Latvia’s ambassador to Britain said his government would seek the extradition of war crimes suspect Konrad Kalejs from Australia if there was enough evidence for prosecution against him. “If there’s enough proof,” Normans Penke told BBC Radio, “then of course, the extradition case will be in place, and he will stand in front of court.” Kalejs, suspected of aiding the slaughter of thousands of Jews in Nazi-occupied Latvia during World War II, has been living in Britain, which on Monday ordered him to be deported to Australia. He holds Australian citizenship.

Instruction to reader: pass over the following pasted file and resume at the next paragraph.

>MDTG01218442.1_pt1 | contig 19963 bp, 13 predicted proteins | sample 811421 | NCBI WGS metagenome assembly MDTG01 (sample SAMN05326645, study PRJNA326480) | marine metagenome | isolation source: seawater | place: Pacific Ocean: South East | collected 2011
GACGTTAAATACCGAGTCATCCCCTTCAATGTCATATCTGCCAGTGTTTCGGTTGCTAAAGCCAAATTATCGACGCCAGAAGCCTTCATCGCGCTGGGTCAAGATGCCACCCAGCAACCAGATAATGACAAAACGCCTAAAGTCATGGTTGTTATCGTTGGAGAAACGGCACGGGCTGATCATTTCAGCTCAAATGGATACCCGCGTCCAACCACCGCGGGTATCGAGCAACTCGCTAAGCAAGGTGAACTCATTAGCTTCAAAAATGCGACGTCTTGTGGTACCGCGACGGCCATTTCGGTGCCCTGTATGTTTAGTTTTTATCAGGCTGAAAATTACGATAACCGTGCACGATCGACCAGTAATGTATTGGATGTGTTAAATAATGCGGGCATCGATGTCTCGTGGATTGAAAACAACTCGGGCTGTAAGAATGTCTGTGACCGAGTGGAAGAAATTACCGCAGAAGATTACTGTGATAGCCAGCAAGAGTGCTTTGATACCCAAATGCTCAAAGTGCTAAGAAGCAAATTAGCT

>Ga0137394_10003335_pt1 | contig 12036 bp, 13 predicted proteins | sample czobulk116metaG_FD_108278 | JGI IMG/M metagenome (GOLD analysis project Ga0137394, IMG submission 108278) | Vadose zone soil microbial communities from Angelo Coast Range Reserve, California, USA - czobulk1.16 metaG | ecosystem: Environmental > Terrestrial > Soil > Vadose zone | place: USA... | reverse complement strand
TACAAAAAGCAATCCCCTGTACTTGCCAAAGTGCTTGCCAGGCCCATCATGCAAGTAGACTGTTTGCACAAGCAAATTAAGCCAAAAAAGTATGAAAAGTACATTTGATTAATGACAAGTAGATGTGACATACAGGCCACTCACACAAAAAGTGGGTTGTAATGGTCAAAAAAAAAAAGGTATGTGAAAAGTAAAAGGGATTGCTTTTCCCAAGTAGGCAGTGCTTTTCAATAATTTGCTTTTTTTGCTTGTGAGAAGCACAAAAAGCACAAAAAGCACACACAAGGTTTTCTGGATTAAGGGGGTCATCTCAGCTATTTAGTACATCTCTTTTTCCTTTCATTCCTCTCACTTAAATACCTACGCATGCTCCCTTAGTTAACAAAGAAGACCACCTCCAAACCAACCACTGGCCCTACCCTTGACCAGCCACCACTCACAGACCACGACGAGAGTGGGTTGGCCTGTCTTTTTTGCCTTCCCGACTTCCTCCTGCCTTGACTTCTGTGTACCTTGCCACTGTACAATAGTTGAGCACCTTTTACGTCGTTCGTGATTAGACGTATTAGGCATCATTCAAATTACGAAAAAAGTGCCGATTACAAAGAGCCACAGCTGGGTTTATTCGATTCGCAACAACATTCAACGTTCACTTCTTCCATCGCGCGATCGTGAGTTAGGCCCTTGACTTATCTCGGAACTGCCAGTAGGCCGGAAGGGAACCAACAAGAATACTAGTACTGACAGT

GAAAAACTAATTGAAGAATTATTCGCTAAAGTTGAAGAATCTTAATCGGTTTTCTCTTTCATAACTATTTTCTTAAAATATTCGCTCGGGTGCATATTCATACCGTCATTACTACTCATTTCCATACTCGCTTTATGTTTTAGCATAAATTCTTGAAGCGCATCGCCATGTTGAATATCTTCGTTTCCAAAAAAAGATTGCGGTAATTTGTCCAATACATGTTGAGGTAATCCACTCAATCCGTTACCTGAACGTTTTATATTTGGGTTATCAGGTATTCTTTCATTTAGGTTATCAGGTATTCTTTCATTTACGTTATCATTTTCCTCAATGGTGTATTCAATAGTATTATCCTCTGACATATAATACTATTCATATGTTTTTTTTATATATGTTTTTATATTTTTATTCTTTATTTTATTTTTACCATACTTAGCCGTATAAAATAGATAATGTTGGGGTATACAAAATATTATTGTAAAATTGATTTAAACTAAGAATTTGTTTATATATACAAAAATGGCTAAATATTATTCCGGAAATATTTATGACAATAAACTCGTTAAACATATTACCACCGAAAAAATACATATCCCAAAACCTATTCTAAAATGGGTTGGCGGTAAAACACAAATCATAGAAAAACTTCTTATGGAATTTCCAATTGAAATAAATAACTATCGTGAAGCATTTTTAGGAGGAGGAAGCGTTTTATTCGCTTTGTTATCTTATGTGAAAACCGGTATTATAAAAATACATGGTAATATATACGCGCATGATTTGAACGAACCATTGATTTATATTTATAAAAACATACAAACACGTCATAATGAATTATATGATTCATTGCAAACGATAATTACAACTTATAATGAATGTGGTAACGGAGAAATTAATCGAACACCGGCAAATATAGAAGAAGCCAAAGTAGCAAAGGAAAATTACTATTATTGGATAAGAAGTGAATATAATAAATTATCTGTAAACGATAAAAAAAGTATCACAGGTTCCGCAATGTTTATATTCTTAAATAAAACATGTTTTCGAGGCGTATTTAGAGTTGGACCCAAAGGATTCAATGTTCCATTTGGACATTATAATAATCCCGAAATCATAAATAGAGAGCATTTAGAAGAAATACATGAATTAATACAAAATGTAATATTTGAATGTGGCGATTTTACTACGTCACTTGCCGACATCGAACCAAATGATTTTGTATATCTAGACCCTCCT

The Archive of the Jewish Telegraphic Agency includes articles published from 1923 to 2008. Archive stories reflect the journalistic standards and practices of the time they were published.